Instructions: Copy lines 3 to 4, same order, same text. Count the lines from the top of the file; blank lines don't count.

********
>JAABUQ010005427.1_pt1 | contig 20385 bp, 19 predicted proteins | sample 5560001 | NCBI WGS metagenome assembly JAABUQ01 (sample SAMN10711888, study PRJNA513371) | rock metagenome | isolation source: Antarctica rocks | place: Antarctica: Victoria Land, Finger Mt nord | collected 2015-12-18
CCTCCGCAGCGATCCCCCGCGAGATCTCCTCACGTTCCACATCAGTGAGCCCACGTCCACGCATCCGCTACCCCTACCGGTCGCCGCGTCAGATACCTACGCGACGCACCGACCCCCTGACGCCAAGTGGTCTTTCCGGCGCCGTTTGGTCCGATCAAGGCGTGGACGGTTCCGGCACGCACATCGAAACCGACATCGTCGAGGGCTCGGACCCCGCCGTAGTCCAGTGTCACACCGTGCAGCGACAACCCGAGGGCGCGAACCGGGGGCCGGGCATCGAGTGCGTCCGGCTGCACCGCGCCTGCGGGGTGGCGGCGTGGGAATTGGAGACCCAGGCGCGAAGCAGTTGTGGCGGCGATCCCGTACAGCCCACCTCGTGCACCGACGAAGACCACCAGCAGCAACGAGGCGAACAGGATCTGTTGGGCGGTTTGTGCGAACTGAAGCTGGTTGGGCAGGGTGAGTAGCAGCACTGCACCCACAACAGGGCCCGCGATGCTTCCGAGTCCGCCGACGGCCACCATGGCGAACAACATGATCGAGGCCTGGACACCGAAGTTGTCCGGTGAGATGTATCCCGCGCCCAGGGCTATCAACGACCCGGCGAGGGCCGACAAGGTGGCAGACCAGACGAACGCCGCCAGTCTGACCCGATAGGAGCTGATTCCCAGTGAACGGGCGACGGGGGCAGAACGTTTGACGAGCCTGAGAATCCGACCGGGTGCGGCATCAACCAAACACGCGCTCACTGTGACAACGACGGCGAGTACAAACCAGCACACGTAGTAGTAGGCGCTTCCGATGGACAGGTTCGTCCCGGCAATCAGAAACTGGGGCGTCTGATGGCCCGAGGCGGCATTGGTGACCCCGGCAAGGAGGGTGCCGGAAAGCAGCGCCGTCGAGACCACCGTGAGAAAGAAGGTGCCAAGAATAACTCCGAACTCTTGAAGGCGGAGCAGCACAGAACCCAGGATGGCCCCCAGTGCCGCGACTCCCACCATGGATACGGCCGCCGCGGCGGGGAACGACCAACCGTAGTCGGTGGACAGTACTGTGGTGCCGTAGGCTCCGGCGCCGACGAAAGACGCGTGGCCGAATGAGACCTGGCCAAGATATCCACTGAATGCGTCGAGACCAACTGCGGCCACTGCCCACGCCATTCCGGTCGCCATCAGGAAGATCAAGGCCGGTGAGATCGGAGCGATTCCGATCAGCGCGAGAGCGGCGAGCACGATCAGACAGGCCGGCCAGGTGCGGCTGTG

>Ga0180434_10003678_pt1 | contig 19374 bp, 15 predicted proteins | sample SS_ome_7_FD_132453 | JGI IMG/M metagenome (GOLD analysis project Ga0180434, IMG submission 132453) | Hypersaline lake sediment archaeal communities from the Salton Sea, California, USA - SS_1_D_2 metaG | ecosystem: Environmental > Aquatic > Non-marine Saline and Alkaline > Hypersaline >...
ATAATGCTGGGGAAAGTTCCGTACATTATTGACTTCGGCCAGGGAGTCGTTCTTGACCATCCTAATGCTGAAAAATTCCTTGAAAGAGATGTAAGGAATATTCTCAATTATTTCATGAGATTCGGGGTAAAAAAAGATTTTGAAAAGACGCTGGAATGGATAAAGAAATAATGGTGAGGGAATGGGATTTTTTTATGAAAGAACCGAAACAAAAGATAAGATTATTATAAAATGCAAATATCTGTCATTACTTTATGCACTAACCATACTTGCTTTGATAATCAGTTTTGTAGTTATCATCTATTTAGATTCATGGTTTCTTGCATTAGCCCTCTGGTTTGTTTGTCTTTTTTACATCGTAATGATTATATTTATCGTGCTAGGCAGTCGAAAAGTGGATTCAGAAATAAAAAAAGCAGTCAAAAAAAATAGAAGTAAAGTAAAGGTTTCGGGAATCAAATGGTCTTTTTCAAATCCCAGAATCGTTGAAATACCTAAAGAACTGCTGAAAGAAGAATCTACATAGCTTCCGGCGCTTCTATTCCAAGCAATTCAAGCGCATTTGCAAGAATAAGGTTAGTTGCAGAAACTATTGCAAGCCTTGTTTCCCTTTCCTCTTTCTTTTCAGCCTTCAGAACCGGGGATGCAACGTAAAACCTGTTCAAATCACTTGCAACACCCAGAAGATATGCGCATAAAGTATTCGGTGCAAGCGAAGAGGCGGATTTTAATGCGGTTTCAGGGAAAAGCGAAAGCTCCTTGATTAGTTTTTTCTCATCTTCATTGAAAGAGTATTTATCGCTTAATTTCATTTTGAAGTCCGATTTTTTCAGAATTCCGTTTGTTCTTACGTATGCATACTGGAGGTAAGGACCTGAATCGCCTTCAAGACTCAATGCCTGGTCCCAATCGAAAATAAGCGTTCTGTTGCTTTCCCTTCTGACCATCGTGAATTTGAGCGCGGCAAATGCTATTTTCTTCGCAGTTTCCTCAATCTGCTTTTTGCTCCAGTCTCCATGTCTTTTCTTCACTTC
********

>Ga0180434_10003678_pt1 | contig 19374 bp, 15 predicted proteins | sample SS_ome_7_FD_132453 | JGI IMG/M metagenome (GOLD analysis project Ga0180434, IMG submission 132453) | Hypersaline lake sediment archaeal communities from the Salton Sea, California, USA - SS_1_D_2 metaG | ecosystem: Environmental > Aquatic > Non-marine Saline and Alkaline > Hypersaline >...
ATAATGCTGGGGAAAGTTCCGTACATTATTGACTTCGGCCAGGGAGTCGTTCTTGACCATCCTAATGCTGAAAAATTCCTTGAAAGAGATGTAAGGAATATTCTCAATTATTTCATGAGATTCGGGGTAAAAAAAGATTTTGAAAAGACGCTGGAATGGATAAAGAAATAATGGTGAGGGAATGGGATTTTTTTATGAAAGAACCGAAACAAAAGATAAGATTATTATAAAATGCAAATATCTGTCATTACTTTATGCACTAACCATACTTGCTTTGATAATCAGTTTTGTAGTTATCATCTATTTAGATTCATGGTTTCTTGCATTAGCCCTCTGGTTTGTTTGTCTTTTTTACATCGTAATGATTATATTTATCGTGCTAGGCAGTCGAAAAGTGGATTCAGAAATAAAAAAAGCAGTCAAAAAAAATAGAAGTAAAGTAAAGGTTTCGGGAATCAAATGGTCTTTTTCAAATCCCAGAATCGTTGAAATACCTAAAGAACTGCTGAAAGAAGAATCTACATAGCTTCCGGCGCTTCTATTCCAAGCAATTCAAGCGCATTTGCAAGAATAAGGTTAGTTGCAGAAACTATTGCAAGCCTTGTTTCCCTTTCCTCTTTCTTTTCAGCCTTCAGAACCGGGGATGCAACGTAAAACCTGTTCAAATCACTTGCAACACCCAGAAGATATGCGCATAAAGTATTCGGTGCAAGCGAAGAGGCGGATTTTAATGCGGTTTCAGGGAAAAGCGAAAGCTCCTTGATTAGTTTTTTCTCATCTTCATTGAAAGAGTATTTATCGCTTAATTTCATTTTGAAGTCCGATTTTTTCAGAATTCCGTTTGTTCTTACGTATGCATACTGGAGGTAAGGACCTGAATCGCCTTCAAGACTCAATGCCTGGTCCCAATCGAAAATAAGCGTTCTGTTGCTTTCCCTTCTGACCATCGTGAATTTGAGCGCGGCAAATGCTATTTTCTTCGCAGTTTCCTCAATCTGCTTTTTGCTCCAGTCTCCATGTCTTTTCTTCACTTC